Emperor Goose ( Anser canagicus )
|( Sevastianov , 1802)|
The emperor goose ( Anser canagicus ) is a kind of the genus field geese ( Anser ) in the family of the duck birds (Anatidae). The main part of the population breeds in the Yukon District of Alaska. A smaller proportion of the population can be found in northeast Siberia. It differs from other species of geese in that it is closely linked to the seashore, where it breeds and forages in both summer and winter. Unlike many other Arctic geese, it does not breed in colonies, but defends its territory vigorously against conspecifics and other bird species.
The emperor's goose looks more compact than other field geese species. Their body length is on average 66 centimeters. The legs are relatively short. It has a white head and pitted plumage. Both sexes look the same. However, the males are usually slightly larger than the females. Both sexes weigh around 2.8 kilograms. Emperor geese kept in human care can, however, become significantly heavier as they tend to form fat deposits due to the good food available.
In their youthful dress, emperor geese still have gray coat plumage that is drowned out in brown. The head and neck are black-gray throughout. The beak is still black while the feet are olive gray.
In the 1st annual dress, the not yet sexually mature geese resemble the adult birds. However, the white head and neck area is still traversed by individual dark feathers. The wings also have individual, not yet molten feathers that are brownish. At this point, however, the beak and feet are already colored as they are in the old animals.
The full moult sets in after the young have hatched. It takes about a month. Both the adult emperor geese and the young geese are capable of flying from around the end of July to the beginning of August.
distribution and habitat
The emperor goose occurs from northern Siberia to northwestern Alaska and on the offshore islands of the North Sea and Bering Sea . It prefers the delta regions of the river systems and breeds along the coastline. Breeding sites are also found on inland lakes near the coast.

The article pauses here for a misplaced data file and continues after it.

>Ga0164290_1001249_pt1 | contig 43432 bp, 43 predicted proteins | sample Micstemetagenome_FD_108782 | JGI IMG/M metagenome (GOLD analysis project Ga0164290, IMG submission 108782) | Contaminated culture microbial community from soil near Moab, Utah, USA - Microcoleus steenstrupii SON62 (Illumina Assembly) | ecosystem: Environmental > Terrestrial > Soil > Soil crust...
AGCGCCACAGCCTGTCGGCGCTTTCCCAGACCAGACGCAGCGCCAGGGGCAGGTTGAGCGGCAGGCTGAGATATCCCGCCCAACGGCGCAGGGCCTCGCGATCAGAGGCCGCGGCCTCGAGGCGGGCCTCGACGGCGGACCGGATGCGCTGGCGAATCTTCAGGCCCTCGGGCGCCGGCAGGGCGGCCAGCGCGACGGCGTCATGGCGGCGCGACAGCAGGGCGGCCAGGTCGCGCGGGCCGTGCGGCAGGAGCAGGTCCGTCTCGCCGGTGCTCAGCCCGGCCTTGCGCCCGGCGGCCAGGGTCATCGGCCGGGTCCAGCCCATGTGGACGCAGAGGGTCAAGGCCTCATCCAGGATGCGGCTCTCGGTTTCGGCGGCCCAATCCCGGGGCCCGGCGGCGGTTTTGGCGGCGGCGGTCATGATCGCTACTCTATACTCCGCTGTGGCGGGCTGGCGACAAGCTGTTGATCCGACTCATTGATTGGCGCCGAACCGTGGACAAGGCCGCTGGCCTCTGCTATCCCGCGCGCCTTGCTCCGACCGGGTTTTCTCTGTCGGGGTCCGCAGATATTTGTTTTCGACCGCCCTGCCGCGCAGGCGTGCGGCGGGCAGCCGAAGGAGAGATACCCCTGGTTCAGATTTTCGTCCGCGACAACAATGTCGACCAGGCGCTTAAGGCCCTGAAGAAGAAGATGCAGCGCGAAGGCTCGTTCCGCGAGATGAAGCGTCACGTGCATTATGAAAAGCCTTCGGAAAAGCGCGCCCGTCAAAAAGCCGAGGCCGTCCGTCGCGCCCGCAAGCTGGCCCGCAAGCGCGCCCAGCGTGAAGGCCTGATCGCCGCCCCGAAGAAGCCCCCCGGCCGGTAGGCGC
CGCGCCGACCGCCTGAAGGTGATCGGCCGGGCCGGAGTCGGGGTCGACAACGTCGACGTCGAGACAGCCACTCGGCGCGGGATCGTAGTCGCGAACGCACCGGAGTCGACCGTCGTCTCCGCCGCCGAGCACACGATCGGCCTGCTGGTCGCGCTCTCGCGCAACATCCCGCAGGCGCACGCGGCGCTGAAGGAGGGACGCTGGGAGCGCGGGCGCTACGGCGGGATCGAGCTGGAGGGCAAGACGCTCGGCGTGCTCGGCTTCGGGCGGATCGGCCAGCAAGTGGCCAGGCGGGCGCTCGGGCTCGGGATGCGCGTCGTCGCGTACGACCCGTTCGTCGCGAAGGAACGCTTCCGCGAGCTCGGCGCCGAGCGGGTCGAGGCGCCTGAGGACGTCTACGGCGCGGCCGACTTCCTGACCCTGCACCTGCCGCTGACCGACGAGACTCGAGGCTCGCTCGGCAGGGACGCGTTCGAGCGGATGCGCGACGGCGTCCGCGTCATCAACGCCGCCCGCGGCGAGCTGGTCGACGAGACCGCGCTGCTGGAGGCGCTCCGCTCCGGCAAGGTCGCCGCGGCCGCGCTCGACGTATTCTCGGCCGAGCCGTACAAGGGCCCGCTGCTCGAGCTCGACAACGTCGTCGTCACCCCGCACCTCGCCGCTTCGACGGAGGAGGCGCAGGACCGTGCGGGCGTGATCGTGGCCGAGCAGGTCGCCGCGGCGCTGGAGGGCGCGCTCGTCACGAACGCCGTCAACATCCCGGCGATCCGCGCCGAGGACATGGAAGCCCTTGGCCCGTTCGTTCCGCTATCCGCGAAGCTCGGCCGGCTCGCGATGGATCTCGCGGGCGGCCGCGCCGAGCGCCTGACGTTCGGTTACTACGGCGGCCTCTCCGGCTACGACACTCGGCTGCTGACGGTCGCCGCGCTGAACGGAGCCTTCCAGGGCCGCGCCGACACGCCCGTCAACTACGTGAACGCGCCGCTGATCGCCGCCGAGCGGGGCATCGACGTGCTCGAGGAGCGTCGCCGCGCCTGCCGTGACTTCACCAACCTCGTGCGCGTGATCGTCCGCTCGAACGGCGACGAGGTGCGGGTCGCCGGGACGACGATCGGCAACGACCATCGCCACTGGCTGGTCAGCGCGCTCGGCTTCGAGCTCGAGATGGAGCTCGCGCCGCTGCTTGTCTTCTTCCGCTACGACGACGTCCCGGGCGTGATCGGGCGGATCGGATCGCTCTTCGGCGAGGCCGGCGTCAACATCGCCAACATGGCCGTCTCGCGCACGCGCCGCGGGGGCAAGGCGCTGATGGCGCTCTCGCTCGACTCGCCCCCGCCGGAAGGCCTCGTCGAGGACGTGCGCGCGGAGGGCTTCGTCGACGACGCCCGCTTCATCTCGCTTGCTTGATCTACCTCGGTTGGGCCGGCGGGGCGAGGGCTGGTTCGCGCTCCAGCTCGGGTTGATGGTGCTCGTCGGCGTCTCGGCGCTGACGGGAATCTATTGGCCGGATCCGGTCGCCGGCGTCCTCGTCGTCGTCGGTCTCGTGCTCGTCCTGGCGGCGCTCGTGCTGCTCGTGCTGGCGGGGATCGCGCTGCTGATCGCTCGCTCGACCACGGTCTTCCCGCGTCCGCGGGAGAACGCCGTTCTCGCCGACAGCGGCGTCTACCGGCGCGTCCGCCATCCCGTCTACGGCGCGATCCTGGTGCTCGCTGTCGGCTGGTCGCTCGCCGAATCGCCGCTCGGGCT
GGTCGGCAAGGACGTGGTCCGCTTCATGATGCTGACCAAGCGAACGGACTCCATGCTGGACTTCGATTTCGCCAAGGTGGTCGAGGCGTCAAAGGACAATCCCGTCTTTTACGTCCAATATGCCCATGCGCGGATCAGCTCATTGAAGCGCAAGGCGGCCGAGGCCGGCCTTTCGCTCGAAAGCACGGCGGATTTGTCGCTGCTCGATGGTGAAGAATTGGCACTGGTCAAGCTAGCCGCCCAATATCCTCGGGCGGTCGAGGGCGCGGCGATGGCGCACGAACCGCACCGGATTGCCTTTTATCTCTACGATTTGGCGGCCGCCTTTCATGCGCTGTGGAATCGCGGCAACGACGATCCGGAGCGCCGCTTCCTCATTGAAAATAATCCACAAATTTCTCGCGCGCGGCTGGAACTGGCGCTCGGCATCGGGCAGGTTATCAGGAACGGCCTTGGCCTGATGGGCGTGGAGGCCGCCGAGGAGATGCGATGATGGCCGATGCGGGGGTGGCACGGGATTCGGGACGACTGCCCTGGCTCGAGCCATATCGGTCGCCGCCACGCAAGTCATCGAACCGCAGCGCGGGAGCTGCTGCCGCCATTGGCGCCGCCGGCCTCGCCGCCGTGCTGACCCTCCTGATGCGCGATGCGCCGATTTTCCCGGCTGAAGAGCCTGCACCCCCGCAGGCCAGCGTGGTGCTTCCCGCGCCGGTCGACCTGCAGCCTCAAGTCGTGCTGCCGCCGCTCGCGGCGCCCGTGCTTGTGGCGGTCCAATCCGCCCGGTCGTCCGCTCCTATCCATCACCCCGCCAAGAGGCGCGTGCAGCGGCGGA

Way of life
The birds only return to their breeding grounds in the second half of May - on the Arctic Ocean in June. The pairs need a large breeding area. This sets them apart from a number of other arctic geese that breed in colonies. The breeding area is particularly fiercely defended by the ganter.
The nest is usually made at the highest tide line between washed up seaweed and driftwood. The nests are artlessly built from dry plant parts. The nests are well camouflaged as they do not rise above the ground. Breeding emperor geese also have the habit of lying flat on the ground with their necks stretched out in danger. The four to seven matt white eggs are usually laid at the beginning of June and incubated for 25 days. With the onset of brood, the pair bond loosens. During this time, the gander form flocks and stay on the bank zone, separated from the breeding females. Usually only two to three young birds fledge per clutch. Young birds reach sexual maturity towards the end of their 2nd year of life at the earliest, but usually only in their 3rd year of life.
The breeding grounds are usually abandoned towards the end of September and sometimes not until October.
At least for the coastal population, the diet consists mainly of mollusks, crustaceans, annelids and other small organisms. Grasses, mainly sedges such as Carex stans, are only grazed to a small extent by these populations. For populations that breed in the bog tundra, plant-based nutrition plays only a minor role.
The population is 150,000 to 200,000 individuals.
Emperor geese and humans
During the time in which the emperor geese are flightless, they are relatively easy prey for humans. It therefore plays a role in the nutrition of the indigenous peoples in their habitat. The flesh of the emperor goose is said to have a sharp, garlic-like smell. This is believed to be due to their diet.
- Alderfer, p. 8
- Kolbe, p. 116
- Uspenski, p. 12
- Uspenski, p. 13
- Kolbe, p. 117
- Jonathan Alderfer (Ed.): Complete Birds of North America , National Geographic, Washington DC 2006, ISBN 0-7922-4175-4
- Erich Rutschke: Wild geese: way of life - protection - use , Berlin: Parey, 1997, ISBN 3-8263-8478-4
- H. Kolbe: Die Entenvögel der Welt , 5th edition, Ulmer Eugen Verlag (1999), ISBN 3-8001-7442-1
- SM Uspenski: Die Wildgänse Nordeurasiens , Westarp Wissenschaften-Verlagsgesellschaft, Hohenwarsleben 2003, reprint of the 1st edition from 1965, ISBN 3-89432-756-1